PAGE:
Q & A Library
Too Much Sodium from Softened Water?
Is it true that salt from softened water is absorbed through your skin and accounts for part of your sodium intake?
Answer (Published 3/5/2012)
Water from household taps usually contains calcium and magnesium that can precipitate out and stick to plumbing pipes, water heaters and even tea kettles as is known as "scale." Eventually scale can clog pipes and interfere with heat conduction. One solution to this hard water is to install a water softener that removes the calcium and magnesium via the exchange of ions with sodium or potassium ions in a bed of small plastic beads or through a chemical matrix called zeolite.
I recommend using potassium in the water softener, although I realize that it is three to four times more costly than sodium. Potassium is better for your health and better (though still not great) for the environment. I think softened water is fine for bathing, but not for drinking or cooking.
I doubt that you absorb a significant amount of sodium through your skin and bathing in water softened with sodium is not a significant contributor to your intake. Bear in mind that 90 percent of the sodium consumed in the U.S. diet comes from salt and that we get most of that (about 75 percent) from processed and restaurant foods. The amount added in home cooking accounts for most of the rest.
I recommend limiting your daily sodium intake to 1,500 mg (the average American consumes far more than that). According to an analysis from Washington University in St. Louis, the mean sodium concentration of municipal non-softened water is 110 mg per liter. Sodium from softened water can raise levels as high as 1,219 mg per liter. Using data from a 1997 study published in the Archives of Internal Medicine, the analysis noted that in 17 percent of the households surveyed sodium levels were higher than 400 mg per liter (the harder the water, the more sodium needed to soften it). Drinking two liters of water, each of which contain 400 mg of sodium, would account for more than half your daily limit of 1,500 mg.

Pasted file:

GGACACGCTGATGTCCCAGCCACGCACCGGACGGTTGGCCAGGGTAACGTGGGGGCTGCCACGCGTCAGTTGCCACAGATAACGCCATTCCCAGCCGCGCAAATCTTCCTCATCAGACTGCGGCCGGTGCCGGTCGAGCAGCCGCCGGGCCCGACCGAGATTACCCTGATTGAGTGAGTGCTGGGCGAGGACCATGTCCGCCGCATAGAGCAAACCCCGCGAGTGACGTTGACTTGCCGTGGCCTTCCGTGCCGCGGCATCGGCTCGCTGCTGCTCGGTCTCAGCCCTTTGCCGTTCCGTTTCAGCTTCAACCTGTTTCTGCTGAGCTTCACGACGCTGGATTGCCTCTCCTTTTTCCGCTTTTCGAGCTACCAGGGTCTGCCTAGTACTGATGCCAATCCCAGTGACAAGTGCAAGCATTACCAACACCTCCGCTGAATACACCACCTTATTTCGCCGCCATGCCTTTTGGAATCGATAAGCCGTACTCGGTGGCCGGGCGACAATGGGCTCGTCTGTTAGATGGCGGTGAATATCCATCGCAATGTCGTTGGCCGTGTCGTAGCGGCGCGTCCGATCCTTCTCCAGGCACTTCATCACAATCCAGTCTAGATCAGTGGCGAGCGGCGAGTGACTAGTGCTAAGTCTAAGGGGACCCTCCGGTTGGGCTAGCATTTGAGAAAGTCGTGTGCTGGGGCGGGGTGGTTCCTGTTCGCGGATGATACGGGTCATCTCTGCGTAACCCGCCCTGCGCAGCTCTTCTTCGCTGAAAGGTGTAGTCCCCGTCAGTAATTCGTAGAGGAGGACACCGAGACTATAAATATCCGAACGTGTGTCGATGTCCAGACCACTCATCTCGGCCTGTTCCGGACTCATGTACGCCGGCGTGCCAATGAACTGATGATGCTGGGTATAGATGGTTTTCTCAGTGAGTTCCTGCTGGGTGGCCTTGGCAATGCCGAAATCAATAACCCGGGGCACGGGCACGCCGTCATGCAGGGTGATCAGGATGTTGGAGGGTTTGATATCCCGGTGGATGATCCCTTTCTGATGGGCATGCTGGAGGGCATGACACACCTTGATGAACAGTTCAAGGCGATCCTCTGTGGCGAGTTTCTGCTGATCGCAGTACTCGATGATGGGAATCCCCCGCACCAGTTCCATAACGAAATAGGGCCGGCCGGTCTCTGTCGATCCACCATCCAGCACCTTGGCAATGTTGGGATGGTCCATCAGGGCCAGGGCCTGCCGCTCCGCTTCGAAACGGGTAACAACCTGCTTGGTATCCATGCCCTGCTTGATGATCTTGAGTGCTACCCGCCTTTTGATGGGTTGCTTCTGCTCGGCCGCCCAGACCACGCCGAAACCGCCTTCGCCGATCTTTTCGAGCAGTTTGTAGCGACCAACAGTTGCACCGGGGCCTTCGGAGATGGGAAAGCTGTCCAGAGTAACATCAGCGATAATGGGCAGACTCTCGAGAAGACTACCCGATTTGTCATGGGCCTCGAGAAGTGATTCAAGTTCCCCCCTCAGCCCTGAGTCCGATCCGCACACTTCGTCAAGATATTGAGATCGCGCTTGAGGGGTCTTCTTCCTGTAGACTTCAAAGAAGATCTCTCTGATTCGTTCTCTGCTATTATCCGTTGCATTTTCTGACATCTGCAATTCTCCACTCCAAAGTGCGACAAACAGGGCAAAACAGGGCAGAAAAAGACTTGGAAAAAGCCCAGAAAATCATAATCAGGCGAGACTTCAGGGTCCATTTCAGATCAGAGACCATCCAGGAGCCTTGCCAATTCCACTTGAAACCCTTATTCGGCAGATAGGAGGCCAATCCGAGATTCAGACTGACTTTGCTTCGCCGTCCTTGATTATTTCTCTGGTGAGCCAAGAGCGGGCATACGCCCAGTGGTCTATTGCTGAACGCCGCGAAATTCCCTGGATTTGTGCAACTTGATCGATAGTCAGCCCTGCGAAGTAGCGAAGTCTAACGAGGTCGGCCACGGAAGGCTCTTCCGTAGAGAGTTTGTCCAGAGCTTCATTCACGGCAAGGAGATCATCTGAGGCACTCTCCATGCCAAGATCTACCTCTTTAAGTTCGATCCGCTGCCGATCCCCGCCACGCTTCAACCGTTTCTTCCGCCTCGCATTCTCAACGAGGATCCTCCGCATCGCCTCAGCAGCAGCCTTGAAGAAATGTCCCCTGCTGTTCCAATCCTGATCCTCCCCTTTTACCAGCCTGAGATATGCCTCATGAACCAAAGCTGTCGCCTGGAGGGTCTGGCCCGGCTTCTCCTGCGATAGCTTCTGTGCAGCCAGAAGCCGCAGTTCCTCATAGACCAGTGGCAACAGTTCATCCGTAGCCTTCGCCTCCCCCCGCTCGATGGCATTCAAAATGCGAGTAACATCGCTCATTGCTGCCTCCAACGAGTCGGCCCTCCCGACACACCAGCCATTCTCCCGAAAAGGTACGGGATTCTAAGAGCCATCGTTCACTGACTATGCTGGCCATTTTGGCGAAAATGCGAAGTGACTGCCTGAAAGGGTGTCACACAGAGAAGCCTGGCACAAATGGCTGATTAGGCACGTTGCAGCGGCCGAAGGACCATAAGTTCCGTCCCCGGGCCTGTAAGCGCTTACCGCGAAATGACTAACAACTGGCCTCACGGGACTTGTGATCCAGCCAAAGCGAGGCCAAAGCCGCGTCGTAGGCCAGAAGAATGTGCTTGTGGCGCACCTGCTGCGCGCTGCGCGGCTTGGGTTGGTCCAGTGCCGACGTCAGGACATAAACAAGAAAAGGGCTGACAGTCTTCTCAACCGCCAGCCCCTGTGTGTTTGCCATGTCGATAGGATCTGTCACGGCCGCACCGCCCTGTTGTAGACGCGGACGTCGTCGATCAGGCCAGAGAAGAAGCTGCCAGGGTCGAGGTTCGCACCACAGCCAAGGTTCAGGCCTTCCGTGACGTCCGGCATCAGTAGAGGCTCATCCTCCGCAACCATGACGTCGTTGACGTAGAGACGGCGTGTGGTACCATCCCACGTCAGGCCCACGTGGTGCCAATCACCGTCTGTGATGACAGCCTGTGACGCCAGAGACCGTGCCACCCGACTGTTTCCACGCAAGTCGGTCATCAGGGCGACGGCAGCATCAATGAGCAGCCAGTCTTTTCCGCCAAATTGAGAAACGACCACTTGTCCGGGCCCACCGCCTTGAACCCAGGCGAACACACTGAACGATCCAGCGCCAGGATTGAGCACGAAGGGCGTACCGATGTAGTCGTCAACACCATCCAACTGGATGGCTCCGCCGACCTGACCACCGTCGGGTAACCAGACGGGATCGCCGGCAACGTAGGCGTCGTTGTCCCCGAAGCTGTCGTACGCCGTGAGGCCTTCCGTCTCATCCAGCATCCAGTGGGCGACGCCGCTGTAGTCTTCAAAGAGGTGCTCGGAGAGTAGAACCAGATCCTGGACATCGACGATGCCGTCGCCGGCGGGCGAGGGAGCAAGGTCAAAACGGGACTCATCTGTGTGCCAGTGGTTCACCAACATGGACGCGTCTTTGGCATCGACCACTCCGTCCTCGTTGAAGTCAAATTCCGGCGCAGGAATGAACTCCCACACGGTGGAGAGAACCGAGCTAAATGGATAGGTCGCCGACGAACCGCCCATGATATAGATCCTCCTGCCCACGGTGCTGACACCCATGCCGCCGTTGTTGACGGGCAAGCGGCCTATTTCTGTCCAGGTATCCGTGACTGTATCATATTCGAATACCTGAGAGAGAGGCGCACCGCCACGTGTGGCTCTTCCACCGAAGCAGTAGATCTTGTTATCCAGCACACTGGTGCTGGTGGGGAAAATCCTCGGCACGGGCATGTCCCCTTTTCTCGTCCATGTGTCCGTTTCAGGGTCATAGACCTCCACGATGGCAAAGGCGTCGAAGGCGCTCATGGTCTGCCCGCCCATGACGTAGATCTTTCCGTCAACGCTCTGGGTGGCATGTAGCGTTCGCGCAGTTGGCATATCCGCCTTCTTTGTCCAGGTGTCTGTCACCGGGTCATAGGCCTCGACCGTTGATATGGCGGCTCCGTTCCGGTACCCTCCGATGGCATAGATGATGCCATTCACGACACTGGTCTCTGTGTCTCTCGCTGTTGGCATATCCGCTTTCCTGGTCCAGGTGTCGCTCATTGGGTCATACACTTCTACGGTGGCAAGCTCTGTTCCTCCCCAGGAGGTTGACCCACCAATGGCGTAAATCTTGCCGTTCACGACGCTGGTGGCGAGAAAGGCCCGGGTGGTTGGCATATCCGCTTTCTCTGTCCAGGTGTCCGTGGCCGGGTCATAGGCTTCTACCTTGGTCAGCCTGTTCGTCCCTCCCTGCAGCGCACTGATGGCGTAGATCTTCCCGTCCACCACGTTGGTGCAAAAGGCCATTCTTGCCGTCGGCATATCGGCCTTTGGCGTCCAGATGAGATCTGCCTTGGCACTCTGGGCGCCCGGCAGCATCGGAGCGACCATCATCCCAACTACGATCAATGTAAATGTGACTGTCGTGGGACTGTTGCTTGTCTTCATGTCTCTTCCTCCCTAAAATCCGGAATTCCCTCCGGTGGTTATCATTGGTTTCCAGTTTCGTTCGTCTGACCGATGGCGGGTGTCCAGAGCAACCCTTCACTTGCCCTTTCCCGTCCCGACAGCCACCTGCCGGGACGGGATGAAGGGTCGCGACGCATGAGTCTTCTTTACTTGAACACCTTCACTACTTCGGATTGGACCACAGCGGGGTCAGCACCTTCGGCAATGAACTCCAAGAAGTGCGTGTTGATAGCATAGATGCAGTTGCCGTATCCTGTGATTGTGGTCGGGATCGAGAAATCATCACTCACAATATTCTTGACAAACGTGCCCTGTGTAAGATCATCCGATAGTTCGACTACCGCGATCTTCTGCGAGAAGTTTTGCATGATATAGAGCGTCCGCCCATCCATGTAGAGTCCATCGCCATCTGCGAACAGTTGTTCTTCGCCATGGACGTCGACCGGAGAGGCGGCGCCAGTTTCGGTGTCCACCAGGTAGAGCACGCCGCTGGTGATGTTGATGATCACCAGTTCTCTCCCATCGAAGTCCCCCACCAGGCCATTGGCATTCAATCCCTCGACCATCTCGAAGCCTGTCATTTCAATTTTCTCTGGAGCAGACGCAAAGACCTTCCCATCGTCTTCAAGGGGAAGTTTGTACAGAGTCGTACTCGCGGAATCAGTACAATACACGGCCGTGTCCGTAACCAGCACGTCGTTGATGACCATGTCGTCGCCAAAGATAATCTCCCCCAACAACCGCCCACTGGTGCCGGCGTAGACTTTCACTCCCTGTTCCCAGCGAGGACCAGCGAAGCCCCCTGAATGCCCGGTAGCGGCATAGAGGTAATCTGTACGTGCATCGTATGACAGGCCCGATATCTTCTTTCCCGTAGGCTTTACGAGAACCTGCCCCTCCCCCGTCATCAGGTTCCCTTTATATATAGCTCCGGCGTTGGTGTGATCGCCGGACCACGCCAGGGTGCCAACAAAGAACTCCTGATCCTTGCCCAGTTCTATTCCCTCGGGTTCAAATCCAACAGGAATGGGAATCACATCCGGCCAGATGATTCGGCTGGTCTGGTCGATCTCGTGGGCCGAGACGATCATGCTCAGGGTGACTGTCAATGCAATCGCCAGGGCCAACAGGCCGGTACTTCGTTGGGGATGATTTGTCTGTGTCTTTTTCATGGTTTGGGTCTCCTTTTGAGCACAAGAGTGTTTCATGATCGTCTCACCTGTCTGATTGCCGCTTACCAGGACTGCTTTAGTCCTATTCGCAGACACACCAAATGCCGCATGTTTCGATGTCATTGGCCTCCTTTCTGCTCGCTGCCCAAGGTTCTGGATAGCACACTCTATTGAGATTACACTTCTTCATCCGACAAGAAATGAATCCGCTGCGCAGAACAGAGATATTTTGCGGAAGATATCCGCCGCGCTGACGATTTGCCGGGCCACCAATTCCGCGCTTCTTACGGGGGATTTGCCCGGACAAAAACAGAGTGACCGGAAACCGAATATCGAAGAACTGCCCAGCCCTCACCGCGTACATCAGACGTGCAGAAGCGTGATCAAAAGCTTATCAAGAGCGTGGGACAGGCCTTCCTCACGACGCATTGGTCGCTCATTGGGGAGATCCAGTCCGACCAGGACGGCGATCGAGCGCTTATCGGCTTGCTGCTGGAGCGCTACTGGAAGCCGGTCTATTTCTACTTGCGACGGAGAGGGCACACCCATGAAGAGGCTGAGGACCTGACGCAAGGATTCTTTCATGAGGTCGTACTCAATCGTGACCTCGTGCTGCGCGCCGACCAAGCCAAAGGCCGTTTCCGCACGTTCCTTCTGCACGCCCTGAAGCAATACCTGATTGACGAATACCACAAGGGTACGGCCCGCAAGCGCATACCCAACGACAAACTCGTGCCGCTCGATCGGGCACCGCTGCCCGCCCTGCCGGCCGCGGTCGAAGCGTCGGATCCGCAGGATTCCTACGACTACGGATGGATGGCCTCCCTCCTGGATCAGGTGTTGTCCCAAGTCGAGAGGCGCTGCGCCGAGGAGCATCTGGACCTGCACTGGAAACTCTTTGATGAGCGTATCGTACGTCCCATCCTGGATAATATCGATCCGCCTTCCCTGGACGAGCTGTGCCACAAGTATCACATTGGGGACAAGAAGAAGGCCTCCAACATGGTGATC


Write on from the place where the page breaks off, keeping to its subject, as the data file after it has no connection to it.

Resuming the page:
If you’re concerned about the amount of sodium you consume, begin by avoiding processed foods, canned foods and snack foods. Keep the saltshaker off the table, and exclude foods with visible salt such as pretzels, chips and salted nuts. You can reduce some of the sodium in pickled foods by rinsing or soaking them in fresh water before eating them. Over time, you will notice that your taste for sodium will change and foods you once found appetizing will seem too salty.
The ratio of sodium to potassium in the diet and in our systems seems to affect blood pressure and kidney function more than salt levels alone. I also recommend increasing your potassium intake because these two elements balance each other. The best way to do that is to eat more fruits and vegetables. Most fruits are good sources of potassium, especially bananas, as are dark leafy greens, potatoes and legumes. Salt substitutes contain potassium chloride; do not use them without first consulting with your physician. And never take potassium supplements, except as prescribed by a physician.
Andrew Weil, M.D.
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